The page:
In this blog post I'll be dusting off some old stuff for a change. The occasion for this is the following question, posted by Paul Wheatley on the Libraries and Information Science Stack Exchange website a few days ago:
What preservation risks are associated with the PDF file format?
This reminded me of a report I wrote on this very subject back in 2009. (Incidentally this was my very first foray into the wacky world of digital preservation, but that's another story.) Originally this document was intended for internal use at the KB, but looking at it again, I think it may be of interest to a wider audience. It also aligns quite nicely with the upcoming work on a knowledge base of file-format related risks that will be done as part of the SCAPE project. The main idea here is to take a file format, identify its main (preservation-related) risks, and describe how "risky" features can be detected by existing (characterisation) tools. In fact I was envisaging something along these lines when I wrote PDF report in 2009, but other things got in the way, and I never got round to the final step. The SCAPE work should finally make this happen.
Although the work on the knowledge base is still in its early stages, some very first results can be found here. The initial focus will be on JPEG 2000 (JP2/JPX) and PDF.
As for the report, I should add that some of it is a little rough around the edges, and you may note some gaps and not-quite-finished bits. This is also why we never released this first time around. Also, one aspect that is not well covered is PDF's potential for transmitting viruses and other malware. Nevertheless, as a general introduction to the format and an overview of its main risks I think it's not too shabby, but I'll let you be the judge of that! As always, feel free to use the comment fields for you feedback and suggestions.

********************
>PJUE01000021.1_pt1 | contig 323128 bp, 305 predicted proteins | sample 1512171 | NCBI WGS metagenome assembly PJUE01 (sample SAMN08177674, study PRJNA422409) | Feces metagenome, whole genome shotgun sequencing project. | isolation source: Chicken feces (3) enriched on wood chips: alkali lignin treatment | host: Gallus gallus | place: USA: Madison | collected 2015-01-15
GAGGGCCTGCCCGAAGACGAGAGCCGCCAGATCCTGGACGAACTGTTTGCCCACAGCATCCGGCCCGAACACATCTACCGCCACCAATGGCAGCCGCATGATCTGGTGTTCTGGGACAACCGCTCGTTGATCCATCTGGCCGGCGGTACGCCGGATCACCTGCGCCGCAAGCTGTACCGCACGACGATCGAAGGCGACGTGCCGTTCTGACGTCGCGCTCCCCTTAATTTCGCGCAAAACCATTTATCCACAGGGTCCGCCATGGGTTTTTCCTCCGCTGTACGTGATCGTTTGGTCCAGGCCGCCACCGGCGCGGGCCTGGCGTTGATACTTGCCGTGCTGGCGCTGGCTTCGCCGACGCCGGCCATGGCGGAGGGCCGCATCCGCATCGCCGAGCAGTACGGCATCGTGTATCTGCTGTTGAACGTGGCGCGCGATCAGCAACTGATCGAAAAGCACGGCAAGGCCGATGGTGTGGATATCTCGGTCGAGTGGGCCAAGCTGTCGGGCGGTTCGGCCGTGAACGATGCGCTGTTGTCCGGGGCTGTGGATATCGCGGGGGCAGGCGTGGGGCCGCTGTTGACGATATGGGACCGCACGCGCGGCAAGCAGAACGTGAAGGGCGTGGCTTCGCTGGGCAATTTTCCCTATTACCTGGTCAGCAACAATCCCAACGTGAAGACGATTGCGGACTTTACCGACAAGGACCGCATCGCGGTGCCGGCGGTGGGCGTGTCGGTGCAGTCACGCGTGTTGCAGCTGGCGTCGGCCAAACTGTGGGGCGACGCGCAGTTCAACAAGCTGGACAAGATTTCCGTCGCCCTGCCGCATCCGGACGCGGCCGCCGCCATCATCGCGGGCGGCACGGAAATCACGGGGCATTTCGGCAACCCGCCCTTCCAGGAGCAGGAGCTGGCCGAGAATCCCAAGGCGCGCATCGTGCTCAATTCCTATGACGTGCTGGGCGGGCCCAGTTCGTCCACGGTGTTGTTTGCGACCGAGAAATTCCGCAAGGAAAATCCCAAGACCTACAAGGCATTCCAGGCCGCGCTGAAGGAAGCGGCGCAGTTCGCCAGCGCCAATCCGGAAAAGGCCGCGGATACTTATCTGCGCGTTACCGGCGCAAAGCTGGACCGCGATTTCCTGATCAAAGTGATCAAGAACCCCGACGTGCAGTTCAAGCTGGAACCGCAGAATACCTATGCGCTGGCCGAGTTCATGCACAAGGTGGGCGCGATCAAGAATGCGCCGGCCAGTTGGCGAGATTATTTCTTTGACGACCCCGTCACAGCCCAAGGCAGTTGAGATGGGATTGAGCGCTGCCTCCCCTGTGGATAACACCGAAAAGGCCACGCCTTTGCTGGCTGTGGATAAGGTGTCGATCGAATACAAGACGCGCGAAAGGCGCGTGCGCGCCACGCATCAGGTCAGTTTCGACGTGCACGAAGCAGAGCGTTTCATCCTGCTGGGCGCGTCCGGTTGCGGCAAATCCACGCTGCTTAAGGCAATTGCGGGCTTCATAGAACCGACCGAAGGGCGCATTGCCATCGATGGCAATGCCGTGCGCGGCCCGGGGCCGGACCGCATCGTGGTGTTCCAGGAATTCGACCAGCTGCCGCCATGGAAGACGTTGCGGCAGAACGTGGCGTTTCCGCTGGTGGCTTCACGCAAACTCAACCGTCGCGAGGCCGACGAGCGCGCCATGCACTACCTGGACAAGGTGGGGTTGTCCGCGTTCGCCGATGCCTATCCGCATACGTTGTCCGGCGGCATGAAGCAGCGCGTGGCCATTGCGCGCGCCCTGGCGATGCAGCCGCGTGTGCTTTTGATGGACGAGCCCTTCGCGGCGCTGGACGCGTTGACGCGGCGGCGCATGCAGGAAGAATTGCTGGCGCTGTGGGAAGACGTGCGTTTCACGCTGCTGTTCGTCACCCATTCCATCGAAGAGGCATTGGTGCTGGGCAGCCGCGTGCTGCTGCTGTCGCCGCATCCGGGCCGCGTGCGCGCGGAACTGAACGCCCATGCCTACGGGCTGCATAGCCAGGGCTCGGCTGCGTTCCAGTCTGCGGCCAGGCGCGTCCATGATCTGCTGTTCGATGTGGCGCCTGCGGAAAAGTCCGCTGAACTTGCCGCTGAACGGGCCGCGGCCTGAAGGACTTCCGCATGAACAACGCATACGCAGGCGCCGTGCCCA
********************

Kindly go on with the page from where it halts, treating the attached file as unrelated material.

Link to report
Adobe Portable Document Format – Inventory of long-term preservation risks, KB/ National Library of the Netherlands
Johan van der Knijff
KB / National Library of the Netherlands
July 30, 2012 @ 1:34 pm CEST
First of all, I largely agree with your proposed definition of preservation risks, although I’m a bit wary of restricting the scope of preservation to just rendering. The reason for this is that it implies that the objective of preservation is restricted to being able to generate a visual representation of a file object (e.g. display the pages of a PDF on-screen). This doesn’t cover additional functionality, such as being able to do text searches, or re-using content (e.g. simple copy/paste operations on selected text and images). Moreover, not all types of digital objects are actually designed to “render” at all. Examples are e.g. many kinds of scientific research data. As this is worth a discussion in its own right, I’ll limit myself to PDF here. For the sake of convenience, for the remainder of my response I will also restrict myself to the ability to render a PDF, so we can largely ignore that discussion!
The central point of your response is, that the report describes the structure of PDF format-standard components, but that these components don’t affect the ability to render content (so it’s not really about risks at all).
First of all, you’re right in that the report give a description of the general structure of PDF as well as of a selected number of components that make up the standard. These components were all selected because they are associated with one or more preservation-related risks. So it was certainly not my intention to provide an exhaustive description of every single feature in PDF!
Second, much of your response appears to be based on the assumption that as long as a PDF is compatible with the standard, a compliant reader will render it correctly. I think this view is a bit overly optimistic. In the following sections I will try to illustrate this.
Complexity and size of standard